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Eye surgery: T.E.S Foundation to train more specialists in Seychelles 

Victoria, Seychelles | April 8, 2024, Monday @ 09:07 in National » HEALTH | By: Rita Joubert-Lawen Edited by: Betymie Bonnelame | Views: 2584
Eye surgery: T.E.S Foundation to train more specialists in Seychelles 

File photo: An eye care specialist in Seychelles during an eye camp. (Joe Laurence, Seychelles News Agency)     

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Eye care specialists in Seychelles will benefit from the Teaching Eye Surgery (T.E.S) Foundation, which is increasing the number of visits their specialists make to the island nation to improve eye care.

The announcement was made by a visiting T.E.S consultant, Cyrus Tabatabay, on Friday.

The T.E.S Foundation is internationally recognised for its dedication to advancing eye surgery education and practice, and in Seychelles will be conducting specialised training sessions aimed at enhancing the capabilities of local healthcare professionals.

During their visits, the Foundation is introducing and implementing the latest techniques and technologies in eye surgery, ensuring that healthcare providers in Seychelles are equipped with the most advanced knowledge and skills available.

The Foundation, founded in 2007 in Geneva,  has been working with eye surgeons in Seychelles for the last nine years, helping them to hone their skills in their chosen field.

"We are increasing the number of visits so that we can bring the eye care to the level that is on par with other countries in the area," said Tabatabay.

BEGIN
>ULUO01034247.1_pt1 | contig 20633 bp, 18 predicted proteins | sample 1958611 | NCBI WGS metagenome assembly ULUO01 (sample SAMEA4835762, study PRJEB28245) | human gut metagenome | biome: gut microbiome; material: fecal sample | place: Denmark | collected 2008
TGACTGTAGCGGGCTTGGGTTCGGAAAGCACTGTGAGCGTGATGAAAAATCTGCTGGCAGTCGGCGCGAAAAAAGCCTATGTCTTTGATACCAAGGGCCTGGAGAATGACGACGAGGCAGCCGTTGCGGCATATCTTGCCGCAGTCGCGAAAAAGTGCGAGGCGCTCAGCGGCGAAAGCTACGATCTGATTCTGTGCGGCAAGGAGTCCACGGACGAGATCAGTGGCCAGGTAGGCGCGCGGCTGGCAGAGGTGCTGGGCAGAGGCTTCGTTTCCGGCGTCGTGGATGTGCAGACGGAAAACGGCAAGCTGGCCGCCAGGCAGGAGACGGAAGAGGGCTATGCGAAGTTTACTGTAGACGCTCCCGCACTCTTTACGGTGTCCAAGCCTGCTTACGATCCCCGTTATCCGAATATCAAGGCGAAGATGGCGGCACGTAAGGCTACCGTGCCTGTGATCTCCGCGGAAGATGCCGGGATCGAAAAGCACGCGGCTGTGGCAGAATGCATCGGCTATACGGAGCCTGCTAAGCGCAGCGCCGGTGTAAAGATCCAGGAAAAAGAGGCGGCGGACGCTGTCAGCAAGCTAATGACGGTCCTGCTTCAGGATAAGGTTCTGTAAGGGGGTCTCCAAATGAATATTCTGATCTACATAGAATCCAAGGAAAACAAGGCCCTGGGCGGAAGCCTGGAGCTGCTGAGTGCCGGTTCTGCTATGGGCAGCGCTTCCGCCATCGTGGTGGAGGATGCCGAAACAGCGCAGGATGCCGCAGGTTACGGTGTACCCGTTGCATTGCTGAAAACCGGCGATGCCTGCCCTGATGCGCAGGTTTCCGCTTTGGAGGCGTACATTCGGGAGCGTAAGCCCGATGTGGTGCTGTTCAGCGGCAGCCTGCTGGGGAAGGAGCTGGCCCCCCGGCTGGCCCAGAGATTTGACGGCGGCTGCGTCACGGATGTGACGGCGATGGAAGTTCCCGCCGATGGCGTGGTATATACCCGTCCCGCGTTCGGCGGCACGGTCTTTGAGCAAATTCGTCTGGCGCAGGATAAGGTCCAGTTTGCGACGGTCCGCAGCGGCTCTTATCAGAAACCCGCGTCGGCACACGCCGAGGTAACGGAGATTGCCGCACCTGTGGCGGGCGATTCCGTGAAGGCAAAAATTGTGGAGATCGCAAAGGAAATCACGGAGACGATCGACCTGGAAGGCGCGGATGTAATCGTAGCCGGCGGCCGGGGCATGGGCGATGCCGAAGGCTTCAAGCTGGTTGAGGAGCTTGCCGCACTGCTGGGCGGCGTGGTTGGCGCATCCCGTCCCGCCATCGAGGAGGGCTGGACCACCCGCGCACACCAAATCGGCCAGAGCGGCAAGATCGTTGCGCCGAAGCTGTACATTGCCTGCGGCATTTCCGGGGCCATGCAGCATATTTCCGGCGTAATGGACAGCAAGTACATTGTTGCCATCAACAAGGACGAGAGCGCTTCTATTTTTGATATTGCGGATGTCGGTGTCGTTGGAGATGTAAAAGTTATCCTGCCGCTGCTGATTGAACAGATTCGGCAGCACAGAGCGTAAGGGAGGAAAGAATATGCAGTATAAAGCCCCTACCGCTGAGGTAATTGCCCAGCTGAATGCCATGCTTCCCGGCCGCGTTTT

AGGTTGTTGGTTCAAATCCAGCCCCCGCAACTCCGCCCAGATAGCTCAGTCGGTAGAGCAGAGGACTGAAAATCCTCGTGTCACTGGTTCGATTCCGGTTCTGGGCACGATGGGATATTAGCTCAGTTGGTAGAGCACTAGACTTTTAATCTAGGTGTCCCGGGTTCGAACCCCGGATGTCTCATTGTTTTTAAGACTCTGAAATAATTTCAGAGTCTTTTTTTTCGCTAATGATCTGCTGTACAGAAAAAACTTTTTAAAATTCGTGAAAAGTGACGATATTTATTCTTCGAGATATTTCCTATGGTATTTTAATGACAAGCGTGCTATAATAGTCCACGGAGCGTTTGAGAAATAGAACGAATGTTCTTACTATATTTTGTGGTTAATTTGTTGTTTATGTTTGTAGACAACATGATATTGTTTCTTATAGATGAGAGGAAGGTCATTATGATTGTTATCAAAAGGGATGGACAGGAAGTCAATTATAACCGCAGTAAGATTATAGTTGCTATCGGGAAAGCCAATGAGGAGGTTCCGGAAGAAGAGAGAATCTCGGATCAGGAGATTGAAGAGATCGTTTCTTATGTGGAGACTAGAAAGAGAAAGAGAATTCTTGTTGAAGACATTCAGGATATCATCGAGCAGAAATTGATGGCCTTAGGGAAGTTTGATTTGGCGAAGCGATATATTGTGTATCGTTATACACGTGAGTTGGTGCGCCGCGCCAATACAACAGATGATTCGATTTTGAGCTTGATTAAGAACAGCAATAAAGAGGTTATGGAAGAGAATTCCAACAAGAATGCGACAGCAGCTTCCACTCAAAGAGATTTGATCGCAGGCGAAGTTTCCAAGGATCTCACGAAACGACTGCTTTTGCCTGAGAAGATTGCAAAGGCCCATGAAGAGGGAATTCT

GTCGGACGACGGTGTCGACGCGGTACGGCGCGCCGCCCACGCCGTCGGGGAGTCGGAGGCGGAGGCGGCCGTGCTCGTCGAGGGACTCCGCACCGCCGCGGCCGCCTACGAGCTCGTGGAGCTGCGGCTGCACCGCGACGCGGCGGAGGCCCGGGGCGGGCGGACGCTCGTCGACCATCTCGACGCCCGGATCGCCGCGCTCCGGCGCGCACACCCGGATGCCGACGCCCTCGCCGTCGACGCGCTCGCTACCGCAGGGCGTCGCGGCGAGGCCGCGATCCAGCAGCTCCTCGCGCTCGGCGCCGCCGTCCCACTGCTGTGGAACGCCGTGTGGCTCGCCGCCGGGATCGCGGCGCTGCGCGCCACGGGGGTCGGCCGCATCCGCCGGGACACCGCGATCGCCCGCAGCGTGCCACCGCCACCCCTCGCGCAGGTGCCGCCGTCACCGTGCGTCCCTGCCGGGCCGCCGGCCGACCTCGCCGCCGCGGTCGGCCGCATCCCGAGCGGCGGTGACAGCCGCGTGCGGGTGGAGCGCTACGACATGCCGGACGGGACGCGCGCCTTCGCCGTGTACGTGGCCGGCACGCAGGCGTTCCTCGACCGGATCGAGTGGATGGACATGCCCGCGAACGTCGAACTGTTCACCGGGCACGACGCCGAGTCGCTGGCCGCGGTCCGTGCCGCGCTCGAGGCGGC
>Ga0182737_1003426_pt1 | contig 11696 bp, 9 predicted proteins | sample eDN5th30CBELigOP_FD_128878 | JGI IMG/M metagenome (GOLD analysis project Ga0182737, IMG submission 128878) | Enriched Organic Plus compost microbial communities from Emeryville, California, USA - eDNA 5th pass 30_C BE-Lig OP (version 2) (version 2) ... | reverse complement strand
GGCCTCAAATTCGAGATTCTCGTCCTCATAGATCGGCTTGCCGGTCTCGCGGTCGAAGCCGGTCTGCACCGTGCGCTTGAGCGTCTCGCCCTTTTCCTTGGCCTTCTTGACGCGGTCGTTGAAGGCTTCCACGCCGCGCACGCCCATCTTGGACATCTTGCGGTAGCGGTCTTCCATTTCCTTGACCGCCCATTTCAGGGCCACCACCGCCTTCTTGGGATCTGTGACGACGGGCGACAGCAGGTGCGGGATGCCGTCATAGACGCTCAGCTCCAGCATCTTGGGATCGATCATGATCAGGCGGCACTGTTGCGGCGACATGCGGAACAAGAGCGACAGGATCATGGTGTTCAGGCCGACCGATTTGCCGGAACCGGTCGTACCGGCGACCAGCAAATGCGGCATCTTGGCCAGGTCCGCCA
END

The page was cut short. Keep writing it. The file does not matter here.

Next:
The increased visits will help establish a medical routine for decision-making and undertaking procedures as well as help with the continuous maintenance of the equipment.

Since it began working with the Seychelles health authorities, the T.E.S Foundation has helped with equipment worth around  €500,000 over the years, including microscopes, loops and microsurgical knives, among others.

"A large portion of the population has diabetes and hypertension, an illness that can damage the retina and later cause blindness," said Tabatabay, explaining the importance of having state-of-the-art eye care.

The T.E.S Foundation as the structure for continuous training for eye surgeons is therefore helping Seychellois experts to reduce the number of patients that go for overseas treatment.

Tabatabay is accompanied by an engineer and another surgeon in his latest mission in Seychelles.

"In our first week we have carried out a series of eye surgeries and the engineer is with me so that the equipment we have here can be maintained," he revealed.

Another area that the two parties are also working on is equipping the local ophthalmologists with the skills to know when silicon oil needs to be removed from a patient's eye.

Silicone oil is used in eye surgery to reattach the retina, and currently patients from Seychelles are sent overseas for the treatment as well as the extraction of the oil, costing around $3,000 per patient.

As part of the programme, the TES Foundation and the health authorities are also working on establishing satellite centres, in a bid to know every patient's eye care status.

Currently, the Beau Vallon Heath Centre, in the north of the main island of Mahe, is offering its patients, especially those who suffer from diabetes and high blood pressure, comprehensive eye care.

The head of the Eye Care department in the Ministry of Health, Roland Barbe, said, "We are hoping to have more of these services in all the districts in the long run."

The Eye Clinic department in the Ministry of Health has five ophthalmologists and four of them are Seychellois.

In addition to the surgeries and training sessions, the T.E.S Foundation also donated consumables used during surgeries during its latest mission in the Seychelles, an archipelago in the western Indian Ocean.

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Tags: Teaching Eye Surgery Foundation, T.E.S Foundation

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